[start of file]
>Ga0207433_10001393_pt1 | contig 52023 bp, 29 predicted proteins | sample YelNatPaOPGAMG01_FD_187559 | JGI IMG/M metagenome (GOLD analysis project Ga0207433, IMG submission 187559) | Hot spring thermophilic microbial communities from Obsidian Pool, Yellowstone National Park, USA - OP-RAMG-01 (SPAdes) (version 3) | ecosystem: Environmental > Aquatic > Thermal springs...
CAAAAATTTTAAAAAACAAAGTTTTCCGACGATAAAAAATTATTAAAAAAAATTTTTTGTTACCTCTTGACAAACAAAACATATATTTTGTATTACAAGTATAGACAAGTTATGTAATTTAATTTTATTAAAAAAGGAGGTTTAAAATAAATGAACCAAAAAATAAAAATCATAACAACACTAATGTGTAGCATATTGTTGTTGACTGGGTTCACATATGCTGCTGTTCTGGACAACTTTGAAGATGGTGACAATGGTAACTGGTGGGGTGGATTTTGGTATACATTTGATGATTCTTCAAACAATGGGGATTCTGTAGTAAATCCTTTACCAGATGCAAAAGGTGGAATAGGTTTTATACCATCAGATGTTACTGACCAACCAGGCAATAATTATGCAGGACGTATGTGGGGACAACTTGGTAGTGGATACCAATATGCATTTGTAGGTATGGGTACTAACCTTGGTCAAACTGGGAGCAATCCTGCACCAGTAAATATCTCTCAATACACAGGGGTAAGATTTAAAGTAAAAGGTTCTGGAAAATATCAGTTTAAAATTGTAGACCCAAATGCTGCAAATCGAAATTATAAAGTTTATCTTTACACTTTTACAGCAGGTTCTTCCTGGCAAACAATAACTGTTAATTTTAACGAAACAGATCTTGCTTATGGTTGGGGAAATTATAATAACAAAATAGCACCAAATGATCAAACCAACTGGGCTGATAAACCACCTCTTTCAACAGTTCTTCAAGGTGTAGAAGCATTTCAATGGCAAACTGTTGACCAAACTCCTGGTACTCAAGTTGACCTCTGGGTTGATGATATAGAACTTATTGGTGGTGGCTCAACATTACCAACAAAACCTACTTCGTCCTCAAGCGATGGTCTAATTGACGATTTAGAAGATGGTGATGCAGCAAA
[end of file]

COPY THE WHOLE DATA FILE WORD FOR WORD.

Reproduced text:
>Ga0207433_10001393_pt1 | contig 52023 bp, 29 predicted proteins | sample YelNatPaOPGAMG01_FD_187559 | JGI IMG/M metagenome (GOLD analysis project Ga0207433, IMG submission 187559) | Hot spring thermophilic microbial communities from Obsidian Pool, Yellowstone National Park, USA - OP-RAMG-01 (SPAdes) (version 3) | ecosystem: Environmental > Aquatic > Thermal springs...
CAAAAATTTTAAAAAACAAAGTTTTCCGACGATAAAAAATTATTAAAAAAAATTTTTTGTTACCTCTTGACAAACAAAACATATATTTTGTATTACAAGTATAGACAAGTTATGTAATTTAATTTTATTAAAAAAGGAGGTTTAAAATAAATGAACCAAAAAATAAAAATCATAACAACACTAATGTGTAGCATATTGTTGTTGACTGGGTTCACATATGCTGCTGTTCTGGACAACTTTGAAGATGGTGACAATGGTAACTGGTGGGGTGGATTTTGGTATACATTTGATGATTCTTCAAACAATGGGGATTCTGTAGTAAATCCTTTACCAGATGCAAAAGGTGGAATAGGTTTTATACCATCAGATGTTACTGACCAACCAGGCAATAATTATGCAGGACGTATGTGGGGACAACTTGGTAGTGGATACCAATATGCATTTGTAGGTATGGGTACTAACCTTGGTCAAACTGGGAGCAATCCTGCACCAGTAAATATCTCTCAATACACAGGGGTAAGATTTAAAGTAAAAGGTTCTGGAAAATATCAGTTTAAAATTGTAGACCCAAATGCTGCAAATCGAAATTATAAAGTTTATCTTTACACTTTTACAGCAGGTTCTTCCTGGCAAACAATAACTGTTAATTTTAACGAAACAGATCTTGCTTATGGTTGGGGAAATTATAATAACAAAATAGCACCAAATGATCAAACCAACTGGGCTGATAAACCACCTCTTTCAACAGTTCTTCAAGGTGTAGAAGCATTTCAATGGCAAACTGTTGACCAAACTCCTGGTACTCAAGTTGACCTCTGGGTTGATGATATAGAACTTATTGGTGGTGGCTCAACATTACCAACAAAACCTACTTCGTCCTCAAGCGATGGTCTAATTGACGATTTAGAAGATGGTGATGCAGCAAA